For more information of the subject of body composition, see Francis Moore’s classic book entitled: The body cell mass and its supporting environment: Body composition in health and disease. Further, the ICRP entitled “Basic Anatomical and Physicological Data for Use in Radiological Protection Reference Values” (2002), contains much valuable information, as did the earlier publication entitled “Report on the Task Group of Reference Man” (1975).
→ Platelet Studies: Heyssel’s interest in platelet kinetics started in his St. Louis days when Bill Harrington and Tom Brittingham (later of Vanderbilt fame) did landmark studies on autoimmune thrombocytopenia (AITP). They self-administered plasma from patients with AITP, which demonstrated the immune process underlying the disease, and its potency as it almost killed them, his early clinical mentors. Bob’s first NIH grant was to improve means of labeling platelets for platelet survival studies. Over the years, he tested a series of agents starting with 14C labeled 5 hydroxy tryptamine (serotonin).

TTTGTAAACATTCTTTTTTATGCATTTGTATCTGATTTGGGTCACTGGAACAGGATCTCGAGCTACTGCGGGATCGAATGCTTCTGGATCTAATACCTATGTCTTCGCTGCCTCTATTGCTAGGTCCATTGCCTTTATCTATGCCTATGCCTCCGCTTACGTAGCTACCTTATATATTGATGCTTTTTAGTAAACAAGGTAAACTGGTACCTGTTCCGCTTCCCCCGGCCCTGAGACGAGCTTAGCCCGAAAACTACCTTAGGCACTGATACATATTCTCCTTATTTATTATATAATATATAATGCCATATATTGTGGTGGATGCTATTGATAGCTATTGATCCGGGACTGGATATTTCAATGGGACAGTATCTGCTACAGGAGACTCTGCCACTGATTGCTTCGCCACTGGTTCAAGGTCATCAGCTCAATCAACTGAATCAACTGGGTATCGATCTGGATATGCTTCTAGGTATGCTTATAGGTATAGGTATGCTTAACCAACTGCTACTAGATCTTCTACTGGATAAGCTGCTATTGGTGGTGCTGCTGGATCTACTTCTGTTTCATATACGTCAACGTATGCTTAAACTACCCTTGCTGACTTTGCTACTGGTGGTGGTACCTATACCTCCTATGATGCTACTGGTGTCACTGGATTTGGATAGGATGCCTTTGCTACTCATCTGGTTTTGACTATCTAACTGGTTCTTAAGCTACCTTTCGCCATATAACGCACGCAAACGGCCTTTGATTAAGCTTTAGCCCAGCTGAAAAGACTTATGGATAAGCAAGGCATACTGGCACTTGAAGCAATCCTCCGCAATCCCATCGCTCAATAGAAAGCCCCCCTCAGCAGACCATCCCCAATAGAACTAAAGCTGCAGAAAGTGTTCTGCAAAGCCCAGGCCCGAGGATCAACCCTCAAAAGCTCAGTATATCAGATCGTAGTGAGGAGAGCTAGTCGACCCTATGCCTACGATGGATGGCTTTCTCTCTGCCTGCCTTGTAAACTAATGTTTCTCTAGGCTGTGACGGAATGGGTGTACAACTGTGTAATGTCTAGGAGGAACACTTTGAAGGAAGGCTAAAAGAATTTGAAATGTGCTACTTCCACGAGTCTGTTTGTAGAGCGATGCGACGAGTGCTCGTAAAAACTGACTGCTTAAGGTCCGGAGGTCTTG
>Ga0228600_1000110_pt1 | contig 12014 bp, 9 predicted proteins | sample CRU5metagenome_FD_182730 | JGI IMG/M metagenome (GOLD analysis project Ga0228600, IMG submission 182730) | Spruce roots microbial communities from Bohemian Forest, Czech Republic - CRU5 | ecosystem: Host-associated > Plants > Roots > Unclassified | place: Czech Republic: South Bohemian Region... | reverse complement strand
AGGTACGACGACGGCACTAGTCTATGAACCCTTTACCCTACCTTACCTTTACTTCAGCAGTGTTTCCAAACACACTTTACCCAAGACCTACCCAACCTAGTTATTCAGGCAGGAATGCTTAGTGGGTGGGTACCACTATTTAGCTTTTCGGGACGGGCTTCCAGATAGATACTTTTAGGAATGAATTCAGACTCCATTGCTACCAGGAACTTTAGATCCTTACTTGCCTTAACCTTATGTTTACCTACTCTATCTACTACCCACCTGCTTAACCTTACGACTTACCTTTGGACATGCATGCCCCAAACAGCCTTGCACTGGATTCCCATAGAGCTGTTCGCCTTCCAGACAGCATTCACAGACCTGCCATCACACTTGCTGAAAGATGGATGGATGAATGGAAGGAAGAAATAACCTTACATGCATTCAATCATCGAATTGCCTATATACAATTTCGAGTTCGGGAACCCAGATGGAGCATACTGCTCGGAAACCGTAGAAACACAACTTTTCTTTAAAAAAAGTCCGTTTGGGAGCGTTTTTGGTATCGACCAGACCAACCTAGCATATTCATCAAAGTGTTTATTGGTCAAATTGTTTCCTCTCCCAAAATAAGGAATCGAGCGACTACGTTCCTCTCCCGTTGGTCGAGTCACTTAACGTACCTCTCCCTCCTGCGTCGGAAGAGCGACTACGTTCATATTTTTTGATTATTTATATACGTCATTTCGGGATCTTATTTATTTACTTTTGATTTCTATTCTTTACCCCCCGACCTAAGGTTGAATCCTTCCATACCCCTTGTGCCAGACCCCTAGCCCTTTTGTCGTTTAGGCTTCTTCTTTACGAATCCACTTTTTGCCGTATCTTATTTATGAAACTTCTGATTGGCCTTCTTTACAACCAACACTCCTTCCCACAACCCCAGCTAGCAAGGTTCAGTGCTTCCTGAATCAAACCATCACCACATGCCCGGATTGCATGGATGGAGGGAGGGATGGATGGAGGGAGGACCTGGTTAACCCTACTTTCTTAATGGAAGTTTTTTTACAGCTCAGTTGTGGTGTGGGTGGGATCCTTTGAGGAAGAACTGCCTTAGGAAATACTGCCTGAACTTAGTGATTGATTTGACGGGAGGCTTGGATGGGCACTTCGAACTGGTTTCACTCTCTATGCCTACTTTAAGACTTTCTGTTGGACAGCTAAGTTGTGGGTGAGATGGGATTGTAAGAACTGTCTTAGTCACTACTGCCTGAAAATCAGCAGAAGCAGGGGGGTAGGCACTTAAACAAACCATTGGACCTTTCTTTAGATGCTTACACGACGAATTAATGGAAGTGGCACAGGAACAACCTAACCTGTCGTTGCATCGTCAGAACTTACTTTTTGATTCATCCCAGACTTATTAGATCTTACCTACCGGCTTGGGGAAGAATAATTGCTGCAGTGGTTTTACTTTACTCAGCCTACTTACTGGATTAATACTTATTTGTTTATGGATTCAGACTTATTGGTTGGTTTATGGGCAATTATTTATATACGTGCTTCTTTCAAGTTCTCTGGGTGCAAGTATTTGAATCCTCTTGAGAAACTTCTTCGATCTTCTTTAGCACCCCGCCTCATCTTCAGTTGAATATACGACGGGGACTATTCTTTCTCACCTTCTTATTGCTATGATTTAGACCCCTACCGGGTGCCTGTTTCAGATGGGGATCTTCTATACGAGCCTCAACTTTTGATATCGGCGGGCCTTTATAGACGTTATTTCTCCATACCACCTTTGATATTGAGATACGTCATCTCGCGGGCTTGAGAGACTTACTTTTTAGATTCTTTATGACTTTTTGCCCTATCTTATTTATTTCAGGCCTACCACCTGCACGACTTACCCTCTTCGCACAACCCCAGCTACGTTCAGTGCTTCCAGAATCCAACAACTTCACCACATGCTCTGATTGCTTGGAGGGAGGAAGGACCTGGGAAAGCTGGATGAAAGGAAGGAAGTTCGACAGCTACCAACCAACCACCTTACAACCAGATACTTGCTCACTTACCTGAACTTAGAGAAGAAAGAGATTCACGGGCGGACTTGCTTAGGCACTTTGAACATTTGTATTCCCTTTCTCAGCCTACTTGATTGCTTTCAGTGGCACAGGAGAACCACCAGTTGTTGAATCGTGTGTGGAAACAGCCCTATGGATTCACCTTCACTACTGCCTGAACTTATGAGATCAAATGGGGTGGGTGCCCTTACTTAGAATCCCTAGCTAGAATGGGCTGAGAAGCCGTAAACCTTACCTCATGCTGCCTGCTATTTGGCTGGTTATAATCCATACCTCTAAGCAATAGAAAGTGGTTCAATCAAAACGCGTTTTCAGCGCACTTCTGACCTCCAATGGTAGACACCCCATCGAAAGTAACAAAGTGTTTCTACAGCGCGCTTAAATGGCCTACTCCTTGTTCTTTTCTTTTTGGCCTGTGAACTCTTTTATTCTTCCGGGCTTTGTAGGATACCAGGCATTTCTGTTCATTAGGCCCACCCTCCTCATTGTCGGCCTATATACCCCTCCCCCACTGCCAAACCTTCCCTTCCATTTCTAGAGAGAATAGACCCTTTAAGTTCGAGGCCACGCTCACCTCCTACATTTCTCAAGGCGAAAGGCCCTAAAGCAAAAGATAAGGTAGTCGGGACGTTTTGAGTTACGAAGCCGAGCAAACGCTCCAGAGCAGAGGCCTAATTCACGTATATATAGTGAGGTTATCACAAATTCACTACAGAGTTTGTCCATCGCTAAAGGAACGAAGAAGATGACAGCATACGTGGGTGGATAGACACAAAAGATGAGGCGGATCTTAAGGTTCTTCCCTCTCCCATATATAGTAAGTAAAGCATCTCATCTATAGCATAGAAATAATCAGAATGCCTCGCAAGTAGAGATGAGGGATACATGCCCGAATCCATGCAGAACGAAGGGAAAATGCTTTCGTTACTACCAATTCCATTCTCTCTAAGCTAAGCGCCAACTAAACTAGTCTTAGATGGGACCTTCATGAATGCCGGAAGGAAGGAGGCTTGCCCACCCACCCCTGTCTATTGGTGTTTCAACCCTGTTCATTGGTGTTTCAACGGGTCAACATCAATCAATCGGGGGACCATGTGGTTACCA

→ Vitamin B12 And Pernicious Anemia: The location of a WBC in a Medical School provided an opportunity to study biochemistry and physiology in patients with different diseases and to test different diagnostic, and therapeutic hypotheses. The study of the absorptive defect in patients with Pernicious Anemia (PA) was an early illustration. The group studied 24 patients, some with PA, others with diabetes, and some healthy subjects. They fed subjects 1 uCi of 60 Co labeled B12 for the absorption studies, and the results of whole body counts clearly showed a quantitative measure of the absorptive defect (little 60 Co retained by PA patients). In the same study they demonstrated normal clearance half time of IV injected material in PA patient, i.e. the material had been “absorbed” and was therapeutically effective.